When we call put(key, value), HashMap calls the hashCode method on the key object. Then it applies the hashcode we got into its own hashing function, that helps to find a bucket location for storing an Entry object. HashMap stores key and value objects as a Map.Entry in a bucket.

What is TreeMap

Java TreeMap is a data structure that implements the Map<Key,Value> interface and is based on Red-Black tree data structure.

Red-Black Tree

A Tree is a hierarchical data structure that consists of "nodes" and lines that connect nodes ("branches"). The "root" node is at the top of the tree and from the root there can be branches and the nodes ("children" of the root). Every child node can have its own children (nodes that lie lower) as well. Nodes without children are called "leaf nodes", "end-nodes", or "leaves".

In a binary tree every node has zero, one, or two children. Every internal node of a binary search tree stores a key (and sometimes an associated value) and has two distinguished sub-trees, commonly denoted "left" and "right". You can imagine this tree as a binary search algorithm realization.

A self-balancing binary search tree is a binary search tree that automatically keeps its height (or maximal number of levels below the root) small in the face of arbitrary item insertions and deletions.

Red-black tree is a balanced binary tree with next properties:

  • Every node is either red or black
  • The root is always black
  • Every leaf is a NIL node and it is black
  • If a node is red, both of its children are black. Therefore, a red node can't have a red child.
  • Every simple path from a node to a descendant leaf contains the same number of black nodes.

Check out this article for more info on Red-Black trees


TreeMap is a Map implementation that keeps its entries sorted according to the natural ordering of its keys. For numbers it means ascending order, for strings — alphabetical order. However it is possible to use a comparator if you need to change the logic of ordering.

"Cool", you may think... "Now I can call the toString method and get all the objects sorted or to iterate them in a natural way" and you'll be right. However that's not the main advantage of the TreeMap implementation. The great thing about it is that you can find some objects using different filters and conditions.

For example, let's choose all the cats from letters "b" to "s" from a cat collection. We are going to use a subMap() method for this.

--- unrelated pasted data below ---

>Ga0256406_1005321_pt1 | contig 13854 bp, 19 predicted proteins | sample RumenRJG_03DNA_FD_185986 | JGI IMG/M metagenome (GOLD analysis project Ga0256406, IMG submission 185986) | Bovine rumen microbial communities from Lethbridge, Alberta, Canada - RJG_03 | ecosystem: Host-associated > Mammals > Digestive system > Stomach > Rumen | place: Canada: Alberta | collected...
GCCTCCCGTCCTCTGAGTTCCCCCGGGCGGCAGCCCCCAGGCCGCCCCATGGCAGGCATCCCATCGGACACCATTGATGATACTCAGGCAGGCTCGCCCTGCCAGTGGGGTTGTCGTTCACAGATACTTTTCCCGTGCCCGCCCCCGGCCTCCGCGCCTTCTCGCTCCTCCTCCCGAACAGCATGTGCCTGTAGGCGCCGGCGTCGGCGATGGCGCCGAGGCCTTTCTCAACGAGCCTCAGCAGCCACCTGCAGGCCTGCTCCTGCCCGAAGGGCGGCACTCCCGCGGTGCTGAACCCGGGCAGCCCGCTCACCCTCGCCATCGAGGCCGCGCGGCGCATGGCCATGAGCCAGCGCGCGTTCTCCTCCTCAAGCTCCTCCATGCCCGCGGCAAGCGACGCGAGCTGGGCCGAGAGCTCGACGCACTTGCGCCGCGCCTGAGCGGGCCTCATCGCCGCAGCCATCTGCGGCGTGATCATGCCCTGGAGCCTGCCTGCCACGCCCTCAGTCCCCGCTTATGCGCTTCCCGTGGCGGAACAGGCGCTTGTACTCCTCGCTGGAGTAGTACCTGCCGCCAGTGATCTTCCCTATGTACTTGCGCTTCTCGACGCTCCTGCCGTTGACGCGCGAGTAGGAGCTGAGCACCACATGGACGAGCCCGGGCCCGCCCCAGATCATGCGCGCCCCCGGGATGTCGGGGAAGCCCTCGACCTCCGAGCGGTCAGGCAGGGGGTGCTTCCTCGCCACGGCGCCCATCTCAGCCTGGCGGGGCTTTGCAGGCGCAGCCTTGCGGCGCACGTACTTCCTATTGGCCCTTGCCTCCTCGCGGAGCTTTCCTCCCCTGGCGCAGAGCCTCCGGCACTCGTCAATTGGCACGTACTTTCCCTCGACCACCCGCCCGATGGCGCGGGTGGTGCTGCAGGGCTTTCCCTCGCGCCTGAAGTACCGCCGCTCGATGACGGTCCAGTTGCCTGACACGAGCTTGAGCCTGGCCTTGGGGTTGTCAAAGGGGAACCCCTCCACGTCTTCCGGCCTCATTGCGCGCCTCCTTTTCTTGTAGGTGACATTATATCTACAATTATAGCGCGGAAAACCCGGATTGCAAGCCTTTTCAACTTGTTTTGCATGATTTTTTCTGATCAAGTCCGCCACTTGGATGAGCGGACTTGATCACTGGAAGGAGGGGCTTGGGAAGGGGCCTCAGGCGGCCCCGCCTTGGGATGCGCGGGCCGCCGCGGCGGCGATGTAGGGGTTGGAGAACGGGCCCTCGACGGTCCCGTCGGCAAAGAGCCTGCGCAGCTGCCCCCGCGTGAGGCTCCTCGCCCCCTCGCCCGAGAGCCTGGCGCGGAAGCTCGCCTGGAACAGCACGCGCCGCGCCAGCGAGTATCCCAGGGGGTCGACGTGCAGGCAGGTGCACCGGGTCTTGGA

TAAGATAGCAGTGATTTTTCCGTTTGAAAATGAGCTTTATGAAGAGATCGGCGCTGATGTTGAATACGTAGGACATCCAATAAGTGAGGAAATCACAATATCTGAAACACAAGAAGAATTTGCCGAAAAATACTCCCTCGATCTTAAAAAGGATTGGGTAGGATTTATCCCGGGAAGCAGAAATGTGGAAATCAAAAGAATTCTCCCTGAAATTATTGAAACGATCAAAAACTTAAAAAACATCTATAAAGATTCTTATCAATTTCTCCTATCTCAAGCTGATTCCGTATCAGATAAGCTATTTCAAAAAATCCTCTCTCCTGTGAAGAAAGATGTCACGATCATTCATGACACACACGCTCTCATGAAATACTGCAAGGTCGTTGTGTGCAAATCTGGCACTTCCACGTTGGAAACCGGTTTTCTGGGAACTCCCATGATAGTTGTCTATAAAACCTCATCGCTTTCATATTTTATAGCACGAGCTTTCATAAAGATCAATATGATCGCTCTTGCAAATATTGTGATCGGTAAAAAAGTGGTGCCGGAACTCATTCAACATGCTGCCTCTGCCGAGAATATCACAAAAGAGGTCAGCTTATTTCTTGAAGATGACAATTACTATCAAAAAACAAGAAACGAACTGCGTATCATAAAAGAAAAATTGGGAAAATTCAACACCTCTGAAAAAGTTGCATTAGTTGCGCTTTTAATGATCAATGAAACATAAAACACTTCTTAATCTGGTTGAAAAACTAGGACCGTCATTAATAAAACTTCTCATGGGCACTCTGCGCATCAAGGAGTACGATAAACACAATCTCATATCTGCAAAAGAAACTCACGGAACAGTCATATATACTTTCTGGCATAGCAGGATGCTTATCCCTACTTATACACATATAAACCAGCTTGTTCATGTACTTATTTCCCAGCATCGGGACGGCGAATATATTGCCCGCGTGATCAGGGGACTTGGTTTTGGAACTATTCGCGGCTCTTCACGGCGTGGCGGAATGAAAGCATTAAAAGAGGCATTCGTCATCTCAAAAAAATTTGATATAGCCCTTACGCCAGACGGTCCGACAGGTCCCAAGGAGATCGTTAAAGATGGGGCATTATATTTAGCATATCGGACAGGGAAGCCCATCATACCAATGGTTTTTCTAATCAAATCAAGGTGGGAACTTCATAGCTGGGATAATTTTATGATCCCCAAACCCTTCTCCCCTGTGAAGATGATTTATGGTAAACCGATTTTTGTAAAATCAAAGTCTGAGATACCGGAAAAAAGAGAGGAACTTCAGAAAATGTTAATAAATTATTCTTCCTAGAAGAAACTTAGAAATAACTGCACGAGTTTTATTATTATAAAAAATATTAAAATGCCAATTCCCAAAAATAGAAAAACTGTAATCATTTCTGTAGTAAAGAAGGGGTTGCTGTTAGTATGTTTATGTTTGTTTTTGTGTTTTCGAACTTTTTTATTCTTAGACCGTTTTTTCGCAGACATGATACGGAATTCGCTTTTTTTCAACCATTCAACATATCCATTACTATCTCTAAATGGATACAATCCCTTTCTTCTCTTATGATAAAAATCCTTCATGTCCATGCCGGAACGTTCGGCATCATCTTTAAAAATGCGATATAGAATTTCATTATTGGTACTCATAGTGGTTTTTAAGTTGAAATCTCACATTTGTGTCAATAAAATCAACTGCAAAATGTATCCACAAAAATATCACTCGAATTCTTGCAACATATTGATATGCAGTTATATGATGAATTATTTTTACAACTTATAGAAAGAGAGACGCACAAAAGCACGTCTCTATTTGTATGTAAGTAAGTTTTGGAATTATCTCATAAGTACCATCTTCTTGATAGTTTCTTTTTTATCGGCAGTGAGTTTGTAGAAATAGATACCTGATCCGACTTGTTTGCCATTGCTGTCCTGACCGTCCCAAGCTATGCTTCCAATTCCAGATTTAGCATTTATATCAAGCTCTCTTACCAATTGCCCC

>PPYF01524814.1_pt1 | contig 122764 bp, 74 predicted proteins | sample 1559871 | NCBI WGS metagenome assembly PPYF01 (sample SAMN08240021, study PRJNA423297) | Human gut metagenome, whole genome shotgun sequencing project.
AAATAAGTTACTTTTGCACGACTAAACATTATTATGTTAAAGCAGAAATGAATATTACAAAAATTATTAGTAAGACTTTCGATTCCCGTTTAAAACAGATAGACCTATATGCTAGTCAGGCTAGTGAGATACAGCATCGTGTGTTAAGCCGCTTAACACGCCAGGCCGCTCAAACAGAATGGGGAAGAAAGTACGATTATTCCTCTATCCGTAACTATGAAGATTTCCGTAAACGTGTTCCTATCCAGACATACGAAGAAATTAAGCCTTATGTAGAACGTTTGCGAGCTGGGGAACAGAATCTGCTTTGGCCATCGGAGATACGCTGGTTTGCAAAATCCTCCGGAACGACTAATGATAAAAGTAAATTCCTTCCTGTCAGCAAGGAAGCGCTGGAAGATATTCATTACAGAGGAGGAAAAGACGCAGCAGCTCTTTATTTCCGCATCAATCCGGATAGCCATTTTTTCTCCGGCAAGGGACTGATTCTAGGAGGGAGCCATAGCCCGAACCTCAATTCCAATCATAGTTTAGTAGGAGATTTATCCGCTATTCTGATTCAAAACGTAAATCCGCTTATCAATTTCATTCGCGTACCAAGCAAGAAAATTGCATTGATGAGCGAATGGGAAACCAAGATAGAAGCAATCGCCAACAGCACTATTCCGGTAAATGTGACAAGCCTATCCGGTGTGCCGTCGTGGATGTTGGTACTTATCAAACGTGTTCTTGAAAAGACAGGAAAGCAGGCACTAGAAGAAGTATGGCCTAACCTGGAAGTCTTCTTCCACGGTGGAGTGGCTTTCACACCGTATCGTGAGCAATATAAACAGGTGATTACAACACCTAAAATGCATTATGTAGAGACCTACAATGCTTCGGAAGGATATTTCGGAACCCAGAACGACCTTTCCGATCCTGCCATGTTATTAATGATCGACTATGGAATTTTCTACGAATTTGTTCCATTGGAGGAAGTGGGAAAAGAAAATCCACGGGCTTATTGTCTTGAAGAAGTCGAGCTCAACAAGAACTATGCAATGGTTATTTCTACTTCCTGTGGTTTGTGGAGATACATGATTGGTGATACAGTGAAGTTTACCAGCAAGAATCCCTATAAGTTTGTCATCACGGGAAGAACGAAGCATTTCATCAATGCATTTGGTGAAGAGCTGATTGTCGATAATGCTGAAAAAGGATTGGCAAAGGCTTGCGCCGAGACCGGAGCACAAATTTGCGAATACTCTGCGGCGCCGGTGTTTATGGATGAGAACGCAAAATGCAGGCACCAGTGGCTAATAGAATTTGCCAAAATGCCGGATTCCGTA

public class Solution {
    public static void main(String[] args) throws Exception {
        String[] cats = new String[]{"Fluffy", "Abby", "Boris", "Ginger", "Grey", "Snowy", "Boss", "Waldo", "Tom", "Garfield"};

        TreeMap<String, Cat> treeMap = addCatsToTreeMap(cats);
        System.out.println(treeMap.subMap("Boris", true,"Snowy",true));

    public static TreeMap<String, Cat> addCatsToTreeMap(String[] cats) {
        TreeMap<String,Cat> myCats = new TreeMap<String, Cat>();
        for (int i = 0; i < cats.length; i++) {
            Cat cat = new Cat(cats[i]);
            myCats.put(cat.name, cat);
        return myCats;

    public static class Cat {
        String name;

        public Cat(String name) {
            this.name = name;

        public String toString() {
            return name != null ? name.toUpperCase() : null;

The output:

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{Boris=BORIS, Boss=BOSS, Fluffy=FLUFFY, Garfield=GARFIELD, Ginger=GINGER, Grey=GREY, Snowy=SNOWY}

Here we've got all sorted Cats from Boris to Snowy in alphabetical order. Sure we can do the same with a HashMap, but we should code all the logic of sorting and so on.

HashMap vs TreeMap: Main Differences


HashMap is not ordered, while TreeMap sorts by key. How items are stored depends on the hash function of the keys and seems to be chaotic.

TreeMap, which implements not only Map but also NavigableMap automatically sorts pairs by their keys natural orders (according to their compareTo() method or an externally supplied Comparator).

Example. Let's have two maps, HashMap and TreeMap, where the keys are cats names from a String Array.

import java.util.HashMap;
import java.util.TreeMap;

public class Test {
    public static void main(String[] args) throws Exception {
        String[] cats = new String[]{"Fluffy", "Abby", "Boris", "Ginger", "Grey", "Snowy", "Boss", "Waldo", "Tom", "Garfield"};
        Integer age;
        HashMap<String, Integer> hMap = new HashMap<>();